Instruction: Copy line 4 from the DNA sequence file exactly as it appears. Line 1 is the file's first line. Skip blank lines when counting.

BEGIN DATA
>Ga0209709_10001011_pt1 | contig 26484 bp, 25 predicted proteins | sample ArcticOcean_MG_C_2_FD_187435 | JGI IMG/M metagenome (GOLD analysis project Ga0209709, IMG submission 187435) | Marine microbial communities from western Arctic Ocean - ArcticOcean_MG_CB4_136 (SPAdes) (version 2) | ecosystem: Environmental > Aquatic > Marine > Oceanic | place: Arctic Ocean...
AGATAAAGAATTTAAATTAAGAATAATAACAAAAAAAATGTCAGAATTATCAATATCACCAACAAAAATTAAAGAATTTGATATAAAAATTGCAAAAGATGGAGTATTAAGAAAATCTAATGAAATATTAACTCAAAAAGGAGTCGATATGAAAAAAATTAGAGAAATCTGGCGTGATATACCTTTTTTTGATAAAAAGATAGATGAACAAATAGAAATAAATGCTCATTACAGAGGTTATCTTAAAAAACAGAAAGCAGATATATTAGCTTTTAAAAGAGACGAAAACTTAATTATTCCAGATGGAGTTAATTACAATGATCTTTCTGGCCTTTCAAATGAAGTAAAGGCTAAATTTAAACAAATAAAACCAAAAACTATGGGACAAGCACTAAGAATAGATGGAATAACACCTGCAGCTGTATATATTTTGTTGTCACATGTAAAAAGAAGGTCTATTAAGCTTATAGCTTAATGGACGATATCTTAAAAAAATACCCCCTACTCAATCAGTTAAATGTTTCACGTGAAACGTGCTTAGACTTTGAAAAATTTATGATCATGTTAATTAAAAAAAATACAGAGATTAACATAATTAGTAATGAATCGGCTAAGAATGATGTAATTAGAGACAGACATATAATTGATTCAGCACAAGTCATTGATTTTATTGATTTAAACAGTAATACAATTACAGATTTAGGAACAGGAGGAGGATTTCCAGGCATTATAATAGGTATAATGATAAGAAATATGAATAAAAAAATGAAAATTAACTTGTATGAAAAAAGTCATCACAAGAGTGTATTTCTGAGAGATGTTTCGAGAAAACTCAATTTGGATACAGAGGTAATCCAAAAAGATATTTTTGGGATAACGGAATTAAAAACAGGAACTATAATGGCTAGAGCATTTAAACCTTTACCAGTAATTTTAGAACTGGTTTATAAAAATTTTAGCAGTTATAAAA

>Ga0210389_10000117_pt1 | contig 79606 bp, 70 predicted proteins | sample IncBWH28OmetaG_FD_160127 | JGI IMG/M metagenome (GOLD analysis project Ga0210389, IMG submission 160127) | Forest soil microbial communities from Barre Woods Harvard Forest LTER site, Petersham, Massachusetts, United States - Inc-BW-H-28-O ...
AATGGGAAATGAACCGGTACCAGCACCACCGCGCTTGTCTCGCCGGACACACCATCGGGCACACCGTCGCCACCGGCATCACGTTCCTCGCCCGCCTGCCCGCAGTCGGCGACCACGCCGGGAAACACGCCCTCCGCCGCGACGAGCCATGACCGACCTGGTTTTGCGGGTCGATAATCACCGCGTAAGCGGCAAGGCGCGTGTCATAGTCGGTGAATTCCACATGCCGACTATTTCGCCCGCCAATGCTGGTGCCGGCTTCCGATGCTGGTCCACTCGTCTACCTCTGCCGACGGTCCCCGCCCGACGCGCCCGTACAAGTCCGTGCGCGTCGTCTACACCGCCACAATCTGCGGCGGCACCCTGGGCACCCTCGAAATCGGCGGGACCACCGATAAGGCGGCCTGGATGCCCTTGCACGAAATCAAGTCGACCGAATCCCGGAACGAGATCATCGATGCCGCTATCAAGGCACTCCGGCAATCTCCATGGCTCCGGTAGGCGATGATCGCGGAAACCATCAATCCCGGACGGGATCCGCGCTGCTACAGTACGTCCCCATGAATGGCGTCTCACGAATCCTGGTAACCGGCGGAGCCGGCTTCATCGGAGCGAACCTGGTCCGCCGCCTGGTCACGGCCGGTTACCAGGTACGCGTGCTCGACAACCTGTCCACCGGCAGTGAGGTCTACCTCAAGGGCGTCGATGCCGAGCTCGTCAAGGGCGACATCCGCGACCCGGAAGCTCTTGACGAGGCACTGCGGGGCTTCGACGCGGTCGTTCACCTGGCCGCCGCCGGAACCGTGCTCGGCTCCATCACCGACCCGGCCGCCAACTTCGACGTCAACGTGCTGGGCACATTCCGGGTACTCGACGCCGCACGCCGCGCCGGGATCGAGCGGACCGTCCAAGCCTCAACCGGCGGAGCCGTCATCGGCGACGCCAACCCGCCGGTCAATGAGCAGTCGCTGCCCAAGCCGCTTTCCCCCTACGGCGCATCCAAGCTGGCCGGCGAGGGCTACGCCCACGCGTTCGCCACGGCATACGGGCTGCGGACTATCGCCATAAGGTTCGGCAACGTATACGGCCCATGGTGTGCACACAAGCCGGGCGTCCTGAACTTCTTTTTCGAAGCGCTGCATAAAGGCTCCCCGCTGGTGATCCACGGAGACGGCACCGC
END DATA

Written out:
AATGGGAAATGAACCGGTACCAGCACCACCGCGCTTGTCTCGCCGGACACACCATCGGGCACACCGTCGCCACCGGCATCACGTTCCTCGCCCGCCTGCCCGCAGTCGGCGACCACGCCGGGAAACACGCCCTCCGCCGCGACGAGCCATGACCGACCTGGTTTTGCGGGTCGATAATCACCGCGTAAGCGGCAAGGCGCGTGTCATAGTCGGTGAATTCCACATGCCGACTATTTCGCCCGCCAATGCTGGTGCCGGCTTCCGATGCTGGTCCACTCGTCTACCTCTGCCGACGGTCCCCGCCCGACGCGCCCGTACAAGTCCGTGCGCGTCGTCTACACCGCCACAATCTGCGGCGGCACCCTGGGCACCCTCGAAATCGGCGGGACCACCGATAAGGCGGCCTGGATGCCCTTGCACGAAATCAAGTCGACCGAATCCCGGAACGAGATCATCGATGCCGCTATCAAGGCACTCCGGCAATCTCCATGGCTCCGGTAGGCGATGATCGCGGAAACCATCAATCCCGGACGGGATCCGCGCTGCTACAGTACGTCCCCATGAATGGCGTCTCACGAATCCTGGTAACCGGCGGAGCCGGCTTCATCGGAGCGAACCTGGTCCGCCGCCTGGTCACGGCCGGTTACCAGGTACGCGTGCTCGACAACCTGTCCACCGGCAGTGAGGTCTACCTCAAGGGCGTCGATGCCGAGCTCGTCAAGGGCGACATCCGCGACCCGGAAGCTCTTGACGAGGCACTGCGGGGCTTCGACGCGGTCGTTCACCTGGCCGCCGCCGGAACCGTGCTCGGCTCCATCACCGACCCGGCCGCCAACTTCGACGTCAACGTGCTGGGCACATTCCGGGTACTCGACGCCGCACGCCGCGCCGGGATCGAGCGGACCGTCCAAGCCTCAACCGGCGGAGCCGTCATCGGCGACGCCAACCCGCCGGTCAATGAGCAGTCGCTGCCCAAGCCGCTTTCCCCCTACGGCGCATCCAAGCTGGCCGGCGAGGGCTACGCCCACGCGTTCGCCACGGCATACGGGCTGCGGACTATCGCCATAAGGTTCGGCAACGTATACGGCCCATGGTGTGCACACAAGCCGGGCGTCCTGAACTTCTTTTTCGAAGCGCTGCATAAAGGCTCCCCGCTGGTGATCCACGGAGACGGCACCGC